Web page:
Advent in Germany

My absolute favourite thing about living in Germany so far has got to be Advent. Growing up in Ireland ‘Advent’ existed purely in the religious sense with the exception of our ancient Advent calender which had picture behind the doors, not chocolates!

Kekse

Kekse

In Germany though, it extends far beyond church services and encompasses a whole month or so of festive traditions in the build up to the big day. Christmas decorations usually go up on or about the first Sunday in Advent and the Christmas markets open up just before.

Mandelmonde

Mandelmonde

Food and drink is also a big part of the celebrations and there’s nothing like a hot mug of Glühwein (mulled wine) at the Christmas market to stave away the December chill. However, one of the most endearing traditions (to me at least) is that of Weihnachtsplätzchen (Christmas biscuits).

Vanillekipferl

Vanillekipferl

They are traditionally baked and eaten during Advent and often given as presents to friends or neighbours. Most recipes are for pretty large quantities to ensure there are plenty to go around.

Lebkuchen Kekse

Lebkuchen Kekse

It is also sometimes a family event, with children involved in the easier steps like using the cookie cutters or decorating. Recipes are often advertised as being ‘wie aus Omas Backstube’ (roughly, ‘just like Grandma used to make’).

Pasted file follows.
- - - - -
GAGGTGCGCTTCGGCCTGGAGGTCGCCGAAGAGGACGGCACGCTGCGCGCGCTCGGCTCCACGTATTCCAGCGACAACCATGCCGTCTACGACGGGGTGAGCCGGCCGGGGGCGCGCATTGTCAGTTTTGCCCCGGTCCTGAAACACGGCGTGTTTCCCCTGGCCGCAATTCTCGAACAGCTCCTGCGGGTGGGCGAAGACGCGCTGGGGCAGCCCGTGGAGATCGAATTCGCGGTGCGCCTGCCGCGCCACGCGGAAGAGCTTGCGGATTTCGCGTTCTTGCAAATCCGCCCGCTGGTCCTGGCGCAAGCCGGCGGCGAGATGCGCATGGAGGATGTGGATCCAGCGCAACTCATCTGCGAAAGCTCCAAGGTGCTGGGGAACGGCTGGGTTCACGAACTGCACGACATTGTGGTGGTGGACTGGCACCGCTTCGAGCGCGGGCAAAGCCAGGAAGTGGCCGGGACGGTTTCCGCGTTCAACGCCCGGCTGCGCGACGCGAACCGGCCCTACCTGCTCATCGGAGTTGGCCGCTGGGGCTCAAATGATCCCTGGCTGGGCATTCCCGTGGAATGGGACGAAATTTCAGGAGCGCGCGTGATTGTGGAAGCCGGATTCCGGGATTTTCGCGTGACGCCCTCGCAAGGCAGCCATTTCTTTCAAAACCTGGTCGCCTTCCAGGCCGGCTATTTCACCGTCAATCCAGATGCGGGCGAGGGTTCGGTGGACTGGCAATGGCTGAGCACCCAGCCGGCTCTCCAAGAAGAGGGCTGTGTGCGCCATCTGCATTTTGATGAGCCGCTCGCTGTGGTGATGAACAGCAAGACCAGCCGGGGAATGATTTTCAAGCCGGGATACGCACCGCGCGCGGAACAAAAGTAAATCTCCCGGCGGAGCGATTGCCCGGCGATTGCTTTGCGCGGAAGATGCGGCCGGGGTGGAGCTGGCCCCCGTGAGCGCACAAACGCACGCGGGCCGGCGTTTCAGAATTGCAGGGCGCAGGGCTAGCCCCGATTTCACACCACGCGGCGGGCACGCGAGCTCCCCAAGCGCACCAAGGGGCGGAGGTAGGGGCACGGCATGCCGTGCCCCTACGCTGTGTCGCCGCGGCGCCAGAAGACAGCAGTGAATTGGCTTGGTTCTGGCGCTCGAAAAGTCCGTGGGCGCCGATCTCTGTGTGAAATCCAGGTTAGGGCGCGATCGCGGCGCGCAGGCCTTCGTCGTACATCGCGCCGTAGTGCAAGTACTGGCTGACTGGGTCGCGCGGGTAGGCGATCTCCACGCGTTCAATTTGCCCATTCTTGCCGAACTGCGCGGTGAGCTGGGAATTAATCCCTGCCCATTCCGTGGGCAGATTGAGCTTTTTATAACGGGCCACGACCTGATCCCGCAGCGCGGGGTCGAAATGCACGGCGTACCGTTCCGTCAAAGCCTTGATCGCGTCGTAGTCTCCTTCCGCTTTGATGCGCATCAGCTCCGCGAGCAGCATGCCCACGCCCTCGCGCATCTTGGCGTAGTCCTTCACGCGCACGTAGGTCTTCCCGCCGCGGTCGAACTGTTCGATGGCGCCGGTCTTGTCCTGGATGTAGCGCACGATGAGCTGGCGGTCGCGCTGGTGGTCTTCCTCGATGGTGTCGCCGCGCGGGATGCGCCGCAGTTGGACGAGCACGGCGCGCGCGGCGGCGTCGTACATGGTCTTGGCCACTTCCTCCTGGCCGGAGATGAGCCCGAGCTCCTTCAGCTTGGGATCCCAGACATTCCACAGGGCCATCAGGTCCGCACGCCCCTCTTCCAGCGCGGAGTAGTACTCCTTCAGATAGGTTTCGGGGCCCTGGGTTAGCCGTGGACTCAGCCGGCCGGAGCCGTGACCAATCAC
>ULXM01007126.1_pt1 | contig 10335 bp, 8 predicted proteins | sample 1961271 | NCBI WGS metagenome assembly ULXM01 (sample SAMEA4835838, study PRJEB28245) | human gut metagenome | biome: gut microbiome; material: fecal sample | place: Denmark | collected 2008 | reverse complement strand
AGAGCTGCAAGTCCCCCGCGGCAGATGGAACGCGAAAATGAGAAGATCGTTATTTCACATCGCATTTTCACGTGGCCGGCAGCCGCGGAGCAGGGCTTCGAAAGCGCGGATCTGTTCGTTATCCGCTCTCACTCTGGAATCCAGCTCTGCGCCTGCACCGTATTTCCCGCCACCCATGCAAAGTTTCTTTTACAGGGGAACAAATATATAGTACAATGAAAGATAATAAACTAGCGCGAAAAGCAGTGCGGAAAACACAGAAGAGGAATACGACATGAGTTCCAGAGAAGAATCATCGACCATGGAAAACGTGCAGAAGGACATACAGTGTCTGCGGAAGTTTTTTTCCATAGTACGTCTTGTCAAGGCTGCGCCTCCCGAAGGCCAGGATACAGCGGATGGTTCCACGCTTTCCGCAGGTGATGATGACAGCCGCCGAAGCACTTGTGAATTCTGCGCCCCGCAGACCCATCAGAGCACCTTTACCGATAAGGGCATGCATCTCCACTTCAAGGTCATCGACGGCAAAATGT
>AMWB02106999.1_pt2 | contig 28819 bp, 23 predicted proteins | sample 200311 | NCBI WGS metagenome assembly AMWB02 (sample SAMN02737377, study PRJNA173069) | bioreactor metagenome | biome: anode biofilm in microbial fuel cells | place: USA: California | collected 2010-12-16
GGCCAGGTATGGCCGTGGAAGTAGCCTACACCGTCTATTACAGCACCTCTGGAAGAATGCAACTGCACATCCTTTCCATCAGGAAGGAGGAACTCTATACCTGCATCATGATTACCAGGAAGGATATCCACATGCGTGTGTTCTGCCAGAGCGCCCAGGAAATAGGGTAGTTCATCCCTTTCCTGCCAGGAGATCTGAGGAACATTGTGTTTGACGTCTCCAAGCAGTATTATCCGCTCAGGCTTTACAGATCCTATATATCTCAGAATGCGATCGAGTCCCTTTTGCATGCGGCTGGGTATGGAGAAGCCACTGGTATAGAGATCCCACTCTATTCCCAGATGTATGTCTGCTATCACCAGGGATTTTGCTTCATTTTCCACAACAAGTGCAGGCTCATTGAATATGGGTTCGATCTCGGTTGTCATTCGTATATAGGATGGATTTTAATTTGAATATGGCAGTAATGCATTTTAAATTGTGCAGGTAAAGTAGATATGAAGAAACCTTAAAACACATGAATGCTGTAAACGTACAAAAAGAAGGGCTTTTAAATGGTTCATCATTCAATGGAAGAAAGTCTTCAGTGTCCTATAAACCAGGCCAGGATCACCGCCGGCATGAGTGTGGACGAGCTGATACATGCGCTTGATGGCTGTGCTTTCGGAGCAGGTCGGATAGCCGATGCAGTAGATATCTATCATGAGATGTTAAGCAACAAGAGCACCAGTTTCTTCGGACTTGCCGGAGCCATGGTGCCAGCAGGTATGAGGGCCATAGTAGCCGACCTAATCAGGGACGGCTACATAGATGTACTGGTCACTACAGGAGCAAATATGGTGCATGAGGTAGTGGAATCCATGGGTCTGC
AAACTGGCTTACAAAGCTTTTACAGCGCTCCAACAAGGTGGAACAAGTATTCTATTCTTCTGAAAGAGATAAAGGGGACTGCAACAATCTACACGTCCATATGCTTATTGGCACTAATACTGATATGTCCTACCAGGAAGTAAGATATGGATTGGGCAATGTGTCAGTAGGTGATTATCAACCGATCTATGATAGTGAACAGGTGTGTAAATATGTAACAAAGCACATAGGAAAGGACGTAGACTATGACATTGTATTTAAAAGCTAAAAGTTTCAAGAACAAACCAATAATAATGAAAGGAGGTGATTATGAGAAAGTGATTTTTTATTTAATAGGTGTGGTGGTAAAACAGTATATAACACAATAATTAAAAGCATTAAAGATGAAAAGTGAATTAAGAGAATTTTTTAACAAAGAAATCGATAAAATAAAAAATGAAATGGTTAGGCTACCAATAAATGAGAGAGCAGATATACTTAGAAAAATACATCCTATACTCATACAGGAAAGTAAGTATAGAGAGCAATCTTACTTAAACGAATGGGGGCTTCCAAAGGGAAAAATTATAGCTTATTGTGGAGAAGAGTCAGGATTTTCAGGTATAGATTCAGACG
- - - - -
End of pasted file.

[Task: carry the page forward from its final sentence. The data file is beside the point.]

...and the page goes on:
Zimtsterne

Zimtsterne

I spent Wednesday baking some of the classics as pictured here. They passed the authentic test by being appreciatively devoured by my husband’s work colleagues!

Kokosmakronen

Kokosmakronen

Christmas Day 2010

Untitled by knitahedron
Untitled, a photo by knitahedron on Flickr.

© Áine Ryan and knitahedron.com, 2012. Unauthorized use and/or duplication of this material without express and written permission from this blog’s author and/or owner is strictly prohibited. Excerpts and links may be used, provided that full and clear credit is given to Áine Ryan and knitahedron.com with appropriate and specific direction to the original content.